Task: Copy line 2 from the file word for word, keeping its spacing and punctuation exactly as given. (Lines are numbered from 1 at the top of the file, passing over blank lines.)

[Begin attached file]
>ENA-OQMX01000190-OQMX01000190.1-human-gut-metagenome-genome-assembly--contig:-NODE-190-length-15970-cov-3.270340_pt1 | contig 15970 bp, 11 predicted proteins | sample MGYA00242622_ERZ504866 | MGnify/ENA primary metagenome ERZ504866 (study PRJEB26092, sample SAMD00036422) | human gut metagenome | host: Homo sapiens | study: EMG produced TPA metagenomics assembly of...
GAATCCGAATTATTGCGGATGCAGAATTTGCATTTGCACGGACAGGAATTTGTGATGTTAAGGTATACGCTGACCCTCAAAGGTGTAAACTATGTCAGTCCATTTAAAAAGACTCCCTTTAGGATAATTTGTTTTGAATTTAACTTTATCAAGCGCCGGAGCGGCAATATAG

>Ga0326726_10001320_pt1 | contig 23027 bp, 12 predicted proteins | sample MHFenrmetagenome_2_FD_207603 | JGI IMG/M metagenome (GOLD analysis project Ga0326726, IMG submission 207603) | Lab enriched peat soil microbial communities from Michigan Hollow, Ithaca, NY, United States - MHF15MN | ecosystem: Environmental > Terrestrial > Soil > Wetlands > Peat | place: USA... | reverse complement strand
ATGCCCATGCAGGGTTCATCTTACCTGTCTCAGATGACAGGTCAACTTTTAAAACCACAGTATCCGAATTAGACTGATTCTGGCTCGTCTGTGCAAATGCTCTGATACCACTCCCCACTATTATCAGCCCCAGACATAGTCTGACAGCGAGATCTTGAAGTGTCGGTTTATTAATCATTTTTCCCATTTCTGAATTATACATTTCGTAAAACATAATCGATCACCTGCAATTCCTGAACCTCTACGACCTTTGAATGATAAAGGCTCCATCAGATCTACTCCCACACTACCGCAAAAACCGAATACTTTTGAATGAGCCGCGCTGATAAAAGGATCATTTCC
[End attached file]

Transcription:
GAATCCGAATTATTGCGGATGCAGAATTTGCATTTGCACGGACAGGAATTTGTGATGTTAAGGTATACGCTGACCCTCAAAGGTGTAAACTATGTCAGTCCATTTAAAAAGACTCCCTTTAGGATAATTTGTTTTGAATTTAACTTTATCAAGCGCCGGAGCGGCAATATAG